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Steven Levy is the editor in chief of Backchannel, the new hub for tech writing on Medium.
The great progress in the computer revolution has been from hackers--not the malfeasants that the term often connotes, but creative, driven, often idealistic people who have used the vast opportunities of a digital platform to built products and systems that have changed our lives. The computer's properties have also been a training ground for a few of those rare people who qualify as geniuses. In my interactions with those amazing people--Bill Gates, Steve Jobs, Stephen Wolfram and others--I've been driven to ponder how and why such geniuses thrive in the digital age.
Steven Levy is the editor in chief of Backchannel, the new hub for tech writing on Medium. He is the former senior staff writer for Wired, the former chief technology correspondent for Newsweek and the author of seven books. The Washington Post describes him as “American’s premier technology journalist . . . a Silicon Valley insider who writes for the rest of us on the outside.”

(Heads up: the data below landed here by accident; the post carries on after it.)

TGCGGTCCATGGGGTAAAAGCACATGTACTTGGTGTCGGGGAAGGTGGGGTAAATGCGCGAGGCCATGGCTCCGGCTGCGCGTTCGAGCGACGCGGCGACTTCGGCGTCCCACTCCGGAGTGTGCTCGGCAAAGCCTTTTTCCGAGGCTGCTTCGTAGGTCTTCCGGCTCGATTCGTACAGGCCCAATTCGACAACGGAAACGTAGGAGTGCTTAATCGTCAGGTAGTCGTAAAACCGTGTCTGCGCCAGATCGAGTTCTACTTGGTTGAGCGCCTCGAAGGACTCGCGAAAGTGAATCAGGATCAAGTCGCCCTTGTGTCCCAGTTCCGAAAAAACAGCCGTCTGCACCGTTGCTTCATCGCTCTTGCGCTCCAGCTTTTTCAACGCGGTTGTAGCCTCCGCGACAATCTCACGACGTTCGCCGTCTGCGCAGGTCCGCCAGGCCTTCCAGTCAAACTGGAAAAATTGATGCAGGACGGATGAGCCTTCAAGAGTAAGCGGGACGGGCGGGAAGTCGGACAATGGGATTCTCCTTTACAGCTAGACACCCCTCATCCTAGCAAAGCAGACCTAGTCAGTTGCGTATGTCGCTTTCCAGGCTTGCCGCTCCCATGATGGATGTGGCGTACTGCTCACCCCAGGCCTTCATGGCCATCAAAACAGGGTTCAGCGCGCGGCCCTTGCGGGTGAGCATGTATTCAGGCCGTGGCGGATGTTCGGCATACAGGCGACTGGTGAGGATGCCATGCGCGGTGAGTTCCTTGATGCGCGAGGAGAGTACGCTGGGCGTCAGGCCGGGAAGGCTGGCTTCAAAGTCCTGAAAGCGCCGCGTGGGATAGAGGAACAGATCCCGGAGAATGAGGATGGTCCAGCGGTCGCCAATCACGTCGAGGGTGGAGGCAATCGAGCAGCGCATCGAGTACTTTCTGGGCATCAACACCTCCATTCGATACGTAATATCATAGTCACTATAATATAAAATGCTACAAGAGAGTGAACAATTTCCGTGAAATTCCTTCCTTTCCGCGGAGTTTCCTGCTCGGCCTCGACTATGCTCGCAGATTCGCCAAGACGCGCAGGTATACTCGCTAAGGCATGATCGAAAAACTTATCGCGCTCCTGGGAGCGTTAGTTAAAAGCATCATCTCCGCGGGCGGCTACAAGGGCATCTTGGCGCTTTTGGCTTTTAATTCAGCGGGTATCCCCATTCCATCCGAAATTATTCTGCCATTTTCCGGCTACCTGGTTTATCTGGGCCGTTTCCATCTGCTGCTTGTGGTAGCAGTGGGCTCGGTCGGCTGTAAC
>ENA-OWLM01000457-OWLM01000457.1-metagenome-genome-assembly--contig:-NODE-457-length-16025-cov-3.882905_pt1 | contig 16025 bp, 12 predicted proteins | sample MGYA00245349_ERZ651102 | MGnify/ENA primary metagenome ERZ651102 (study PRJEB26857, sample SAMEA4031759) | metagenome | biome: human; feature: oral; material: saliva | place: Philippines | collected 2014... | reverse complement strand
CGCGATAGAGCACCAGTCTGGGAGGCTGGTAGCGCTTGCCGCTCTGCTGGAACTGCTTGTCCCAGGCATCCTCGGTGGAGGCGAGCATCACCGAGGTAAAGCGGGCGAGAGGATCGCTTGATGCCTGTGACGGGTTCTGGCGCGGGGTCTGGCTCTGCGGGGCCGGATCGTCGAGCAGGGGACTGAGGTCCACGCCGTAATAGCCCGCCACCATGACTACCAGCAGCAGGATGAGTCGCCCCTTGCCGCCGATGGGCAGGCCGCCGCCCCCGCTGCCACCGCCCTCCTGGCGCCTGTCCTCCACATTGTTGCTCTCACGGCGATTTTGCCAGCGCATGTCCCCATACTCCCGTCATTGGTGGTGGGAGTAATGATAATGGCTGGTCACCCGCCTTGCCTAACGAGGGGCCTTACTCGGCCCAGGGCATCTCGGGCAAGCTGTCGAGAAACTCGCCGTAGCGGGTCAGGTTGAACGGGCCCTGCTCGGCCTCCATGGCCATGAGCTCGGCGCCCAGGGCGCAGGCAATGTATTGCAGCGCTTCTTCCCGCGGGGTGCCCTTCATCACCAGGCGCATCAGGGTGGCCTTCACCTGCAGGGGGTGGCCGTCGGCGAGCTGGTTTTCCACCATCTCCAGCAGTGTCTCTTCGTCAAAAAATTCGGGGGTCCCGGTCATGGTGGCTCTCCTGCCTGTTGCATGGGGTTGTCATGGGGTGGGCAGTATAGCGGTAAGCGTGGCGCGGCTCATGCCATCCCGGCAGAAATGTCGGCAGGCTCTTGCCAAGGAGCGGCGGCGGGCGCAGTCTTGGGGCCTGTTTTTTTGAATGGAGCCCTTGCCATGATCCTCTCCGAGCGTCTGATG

His most recent book, In The Plex: How Google Thinks Works and Shapes Our Lives has been a New York Times bestseller and is heralded as the definitive word on the search giant. It was chosen by Amazon as the Best Business Book of 2011. His first book Hackers: Heroes of the Computer Revolution, is the computer history classic which was named by the readers of PC Magazine as the best sci-tech book of 20 years; Levy recently updated it for a 25th anniversary edition. A longtime expert on Apple, Levy has written the history of the Macintosh, Insanely Great; and The Perfect Thing, about the iPod. Both Apple books draw on his long reporting history with the late CEO Steve Jobs. His book Crypto, winner of the Frankfurt e-Book Award, documented the revolution in public key cryptography and the "crypto wars" of the 1990's, which re-ignited recently with the Edward Snowden revelations. Other books include Artificial Life, and The Unicorn’s Secret